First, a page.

The Guardian - July 25, 2019
Deforestation of the Brazilian Amazon has surged above three football fields a minute, according to the latest government data, pushing the world’s biggest rainforest closer to a tipping point beyond which it cannot recover.
The sharp rise – following year-on-year increases in May and June – confirms fears that president Jair Bolsonaro has given a green light to illegal land invasion, logging and burning.
Clearance so far in July has hit 1,345 sq km, a third higher than the previous monthly record under the current monitoring system by the Deter B satellite system, which started in 2015.
With five days remaining, this is on course to be the first month for several years in which Brazil loses an area of forest bigger than Greater London.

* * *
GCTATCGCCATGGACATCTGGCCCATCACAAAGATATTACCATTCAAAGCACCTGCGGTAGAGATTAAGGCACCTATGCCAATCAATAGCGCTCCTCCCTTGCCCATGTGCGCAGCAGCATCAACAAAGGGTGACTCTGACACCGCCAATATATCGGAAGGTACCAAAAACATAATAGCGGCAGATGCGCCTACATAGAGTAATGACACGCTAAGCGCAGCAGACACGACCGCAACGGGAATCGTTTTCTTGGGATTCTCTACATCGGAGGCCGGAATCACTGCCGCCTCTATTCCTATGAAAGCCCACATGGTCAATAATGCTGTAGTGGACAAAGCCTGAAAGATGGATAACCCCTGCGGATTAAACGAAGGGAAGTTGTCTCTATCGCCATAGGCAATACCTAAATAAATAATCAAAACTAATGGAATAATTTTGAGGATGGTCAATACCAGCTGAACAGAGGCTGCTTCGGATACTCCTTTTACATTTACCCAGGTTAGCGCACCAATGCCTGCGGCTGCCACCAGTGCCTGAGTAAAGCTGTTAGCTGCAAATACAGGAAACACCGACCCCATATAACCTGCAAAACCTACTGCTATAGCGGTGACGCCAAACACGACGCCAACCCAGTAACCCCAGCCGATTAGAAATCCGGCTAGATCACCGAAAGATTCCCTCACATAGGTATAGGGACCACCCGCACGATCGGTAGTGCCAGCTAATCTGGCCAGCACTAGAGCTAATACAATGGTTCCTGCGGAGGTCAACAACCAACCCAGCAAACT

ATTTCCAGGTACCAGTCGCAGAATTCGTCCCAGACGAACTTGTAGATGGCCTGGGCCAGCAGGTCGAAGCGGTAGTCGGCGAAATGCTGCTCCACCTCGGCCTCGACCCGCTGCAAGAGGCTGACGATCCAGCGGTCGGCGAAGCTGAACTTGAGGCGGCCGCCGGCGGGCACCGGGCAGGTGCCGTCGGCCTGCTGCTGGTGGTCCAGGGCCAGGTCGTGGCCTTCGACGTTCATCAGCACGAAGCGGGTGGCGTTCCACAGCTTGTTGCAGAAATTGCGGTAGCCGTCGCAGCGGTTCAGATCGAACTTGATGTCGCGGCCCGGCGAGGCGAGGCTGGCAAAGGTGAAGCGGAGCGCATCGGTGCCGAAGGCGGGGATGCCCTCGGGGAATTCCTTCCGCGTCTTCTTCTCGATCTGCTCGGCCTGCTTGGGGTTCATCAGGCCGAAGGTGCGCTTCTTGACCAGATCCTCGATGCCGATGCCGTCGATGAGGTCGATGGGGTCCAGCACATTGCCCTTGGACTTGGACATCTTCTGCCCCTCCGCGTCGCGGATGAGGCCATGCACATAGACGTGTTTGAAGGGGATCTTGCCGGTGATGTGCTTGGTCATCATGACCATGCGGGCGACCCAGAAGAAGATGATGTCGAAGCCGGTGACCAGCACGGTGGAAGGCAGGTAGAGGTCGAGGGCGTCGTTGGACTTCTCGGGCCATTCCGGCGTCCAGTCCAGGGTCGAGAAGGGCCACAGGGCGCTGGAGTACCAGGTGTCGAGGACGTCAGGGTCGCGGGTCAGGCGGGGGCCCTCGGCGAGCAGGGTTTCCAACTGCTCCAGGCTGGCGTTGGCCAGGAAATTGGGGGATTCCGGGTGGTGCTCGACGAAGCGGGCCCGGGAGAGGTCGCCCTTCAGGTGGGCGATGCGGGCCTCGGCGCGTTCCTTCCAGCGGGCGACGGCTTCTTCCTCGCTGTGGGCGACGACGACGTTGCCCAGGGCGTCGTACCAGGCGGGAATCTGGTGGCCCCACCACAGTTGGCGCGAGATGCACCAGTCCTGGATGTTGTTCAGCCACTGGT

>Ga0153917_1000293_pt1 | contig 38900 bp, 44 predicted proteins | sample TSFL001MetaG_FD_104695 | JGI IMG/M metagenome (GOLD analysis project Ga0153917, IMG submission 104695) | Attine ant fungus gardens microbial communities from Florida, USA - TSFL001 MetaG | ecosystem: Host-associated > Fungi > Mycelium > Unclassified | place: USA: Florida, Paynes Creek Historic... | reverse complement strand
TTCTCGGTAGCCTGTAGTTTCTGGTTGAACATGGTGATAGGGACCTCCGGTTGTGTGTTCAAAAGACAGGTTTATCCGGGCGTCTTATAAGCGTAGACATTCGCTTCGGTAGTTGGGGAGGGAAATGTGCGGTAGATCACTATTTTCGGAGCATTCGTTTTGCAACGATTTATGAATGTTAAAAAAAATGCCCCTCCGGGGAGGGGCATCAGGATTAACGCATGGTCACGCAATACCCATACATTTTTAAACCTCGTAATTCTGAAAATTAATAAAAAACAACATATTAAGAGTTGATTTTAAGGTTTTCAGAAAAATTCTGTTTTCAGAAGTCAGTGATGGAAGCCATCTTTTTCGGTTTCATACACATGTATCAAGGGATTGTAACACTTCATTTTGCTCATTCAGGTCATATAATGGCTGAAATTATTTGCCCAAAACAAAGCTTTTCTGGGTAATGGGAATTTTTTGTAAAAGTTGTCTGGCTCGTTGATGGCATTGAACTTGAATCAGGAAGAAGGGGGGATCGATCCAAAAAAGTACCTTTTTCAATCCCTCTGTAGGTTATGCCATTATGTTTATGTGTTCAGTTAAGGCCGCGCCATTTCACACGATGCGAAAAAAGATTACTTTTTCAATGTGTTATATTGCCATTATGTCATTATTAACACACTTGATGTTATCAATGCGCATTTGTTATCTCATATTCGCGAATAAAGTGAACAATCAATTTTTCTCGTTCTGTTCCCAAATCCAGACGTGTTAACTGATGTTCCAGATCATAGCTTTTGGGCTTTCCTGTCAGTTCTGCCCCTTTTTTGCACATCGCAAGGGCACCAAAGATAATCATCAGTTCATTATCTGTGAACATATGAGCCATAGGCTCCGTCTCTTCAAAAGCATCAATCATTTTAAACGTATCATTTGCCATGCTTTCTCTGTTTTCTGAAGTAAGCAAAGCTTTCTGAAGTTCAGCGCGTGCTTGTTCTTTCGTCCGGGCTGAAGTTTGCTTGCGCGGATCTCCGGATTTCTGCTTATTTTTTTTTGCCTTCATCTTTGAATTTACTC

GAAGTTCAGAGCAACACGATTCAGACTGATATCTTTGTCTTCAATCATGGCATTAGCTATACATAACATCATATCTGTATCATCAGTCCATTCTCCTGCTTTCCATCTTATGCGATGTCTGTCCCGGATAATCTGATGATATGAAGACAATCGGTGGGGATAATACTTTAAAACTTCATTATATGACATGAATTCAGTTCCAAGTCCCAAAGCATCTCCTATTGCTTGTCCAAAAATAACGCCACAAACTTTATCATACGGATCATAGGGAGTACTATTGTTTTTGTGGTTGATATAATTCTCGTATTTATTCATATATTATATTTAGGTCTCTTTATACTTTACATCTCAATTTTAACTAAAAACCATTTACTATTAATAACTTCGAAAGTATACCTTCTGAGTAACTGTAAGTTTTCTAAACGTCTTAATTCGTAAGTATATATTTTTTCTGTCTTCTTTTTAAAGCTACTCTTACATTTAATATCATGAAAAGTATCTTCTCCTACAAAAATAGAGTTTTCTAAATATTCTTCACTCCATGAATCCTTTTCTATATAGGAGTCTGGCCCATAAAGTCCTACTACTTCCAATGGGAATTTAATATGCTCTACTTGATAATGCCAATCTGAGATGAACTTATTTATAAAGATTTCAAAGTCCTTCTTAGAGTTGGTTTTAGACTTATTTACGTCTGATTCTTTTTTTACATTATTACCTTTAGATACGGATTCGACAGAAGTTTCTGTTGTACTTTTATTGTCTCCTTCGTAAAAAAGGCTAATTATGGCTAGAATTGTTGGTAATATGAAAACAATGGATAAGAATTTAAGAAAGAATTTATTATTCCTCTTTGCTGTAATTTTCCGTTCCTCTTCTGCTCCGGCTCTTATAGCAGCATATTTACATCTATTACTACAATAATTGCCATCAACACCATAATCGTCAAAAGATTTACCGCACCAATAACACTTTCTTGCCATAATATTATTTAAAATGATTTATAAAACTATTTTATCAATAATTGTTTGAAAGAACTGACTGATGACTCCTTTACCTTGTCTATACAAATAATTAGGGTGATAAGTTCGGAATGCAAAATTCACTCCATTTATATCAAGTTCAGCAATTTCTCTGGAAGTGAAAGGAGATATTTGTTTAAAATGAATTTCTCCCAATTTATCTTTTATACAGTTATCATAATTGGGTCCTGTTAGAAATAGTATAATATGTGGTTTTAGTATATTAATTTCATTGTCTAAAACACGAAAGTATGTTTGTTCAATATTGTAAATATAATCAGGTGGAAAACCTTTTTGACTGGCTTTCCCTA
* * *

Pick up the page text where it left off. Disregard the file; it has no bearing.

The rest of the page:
The steady erosion of tree cover weakens the role of the rainforest in stabilising the global climate. Scientists warn that the forest is in growing danger of degrading into a savannah, after which its capacity to absorb carbon will be severely diminished, with consequences for the rest of the planet.
“It’s very important to keep repeating these concerns. There are a number of tipping points which are not far away,” said Philip Fearnside, a professor at Brazil’s National Institute of Amazonian Research. “We can’t see exactly where they are, but we know they are very close. It means we have to do things right away. Unfortunately that is not what is happening. There are people denying we even have a problem.” ...
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